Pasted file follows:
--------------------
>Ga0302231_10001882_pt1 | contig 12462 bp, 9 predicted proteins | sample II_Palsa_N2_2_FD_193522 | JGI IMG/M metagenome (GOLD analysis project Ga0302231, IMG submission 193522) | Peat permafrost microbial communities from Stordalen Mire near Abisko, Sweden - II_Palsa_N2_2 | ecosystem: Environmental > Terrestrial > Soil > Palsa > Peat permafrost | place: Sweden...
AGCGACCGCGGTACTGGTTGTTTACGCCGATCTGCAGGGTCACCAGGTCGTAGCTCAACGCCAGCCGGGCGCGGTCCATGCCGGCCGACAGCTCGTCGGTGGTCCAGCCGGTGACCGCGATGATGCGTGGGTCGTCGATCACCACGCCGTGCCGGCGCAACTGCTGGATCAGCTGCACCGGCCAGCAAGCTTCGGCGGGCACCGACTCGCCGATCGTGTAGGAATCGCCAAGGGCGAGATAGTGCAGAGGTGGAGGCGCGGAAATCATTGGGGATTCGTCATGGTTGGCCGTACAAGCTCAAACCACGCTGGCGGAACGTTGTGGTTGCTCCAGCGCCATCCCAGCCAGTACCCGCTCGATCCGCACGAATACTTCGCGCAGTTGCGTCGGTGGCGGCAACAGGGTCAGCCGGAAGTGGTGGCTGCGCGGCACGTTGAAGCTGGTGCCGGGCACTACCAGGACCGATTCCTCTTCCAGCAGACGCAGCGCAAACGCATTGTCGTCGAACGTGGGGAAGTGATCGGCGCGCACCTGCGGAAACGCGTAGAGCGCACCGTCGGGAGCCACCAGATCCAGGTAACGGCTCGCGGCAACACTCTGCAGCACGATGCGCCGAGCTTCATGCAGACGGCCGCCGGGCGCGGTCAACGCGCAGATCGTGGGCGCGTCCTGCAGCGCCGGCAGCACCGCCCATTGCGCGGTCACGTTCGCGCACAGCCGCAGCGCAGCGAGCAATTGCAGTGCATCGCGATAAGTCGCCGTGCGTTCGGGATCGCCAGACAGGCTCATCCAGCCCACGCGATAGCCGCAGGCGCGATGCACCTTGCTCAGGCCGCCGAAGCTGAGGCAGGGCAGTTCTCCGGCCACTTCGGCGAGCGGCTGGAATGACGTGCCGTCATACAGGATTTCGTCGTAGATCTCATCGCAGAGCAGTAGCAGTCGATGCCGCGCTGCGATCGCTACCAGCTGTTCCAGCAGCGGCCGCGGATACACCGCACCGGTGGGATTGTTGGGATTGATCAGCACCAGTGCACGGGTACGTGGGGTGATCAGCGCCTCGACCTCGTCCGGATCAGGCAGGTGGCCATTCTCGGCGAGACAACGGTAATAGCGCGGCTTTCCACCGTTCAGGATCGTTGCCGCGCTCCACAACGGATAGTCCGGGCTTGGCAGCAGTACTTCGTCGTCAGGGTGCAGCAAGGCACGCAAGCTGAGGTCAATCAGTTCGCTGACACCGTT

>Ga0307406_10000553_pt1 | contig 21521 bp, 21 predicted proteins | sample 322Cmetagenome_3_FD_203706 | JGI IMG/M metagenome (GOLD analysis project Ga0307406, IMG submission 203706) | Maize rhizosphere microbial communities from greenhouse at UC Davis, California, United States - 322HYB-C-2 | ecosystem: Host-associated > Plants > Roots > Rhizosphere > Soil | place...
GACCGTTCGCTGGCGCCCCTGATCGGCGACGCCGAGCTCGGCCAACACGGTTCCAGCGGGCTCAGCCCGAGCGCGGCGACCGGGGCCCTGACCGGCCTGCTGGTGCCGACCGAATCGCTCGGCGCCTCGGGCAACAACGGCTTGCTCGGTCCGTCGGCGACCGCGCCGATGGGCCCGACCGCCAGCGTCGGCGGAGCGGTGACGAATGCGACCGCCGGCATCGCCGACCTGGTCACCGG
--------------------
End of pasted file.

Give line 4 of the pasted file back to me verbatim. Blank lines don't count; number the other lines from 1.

GACCGTTCGCTGGCGCCCCTGATCGGCGACGCCGAGCTCGGCCAACACGGTTCCAGCGGGCTCAGCCCGAGCGCGGCGACCGGGGCCCTGACCGGCCTGCTGGTGCCGACCGAATCGCTCGGCGCCTCGGGCAACAACGGCTTGCTCGGTCCGTCGGCGACCGCGCCGATGGGCCCGACCGCCAGCGTCGGCGGAGCGGTGACGAATGCGACCGCCGGCATCGCCGACCTGGTCACCGG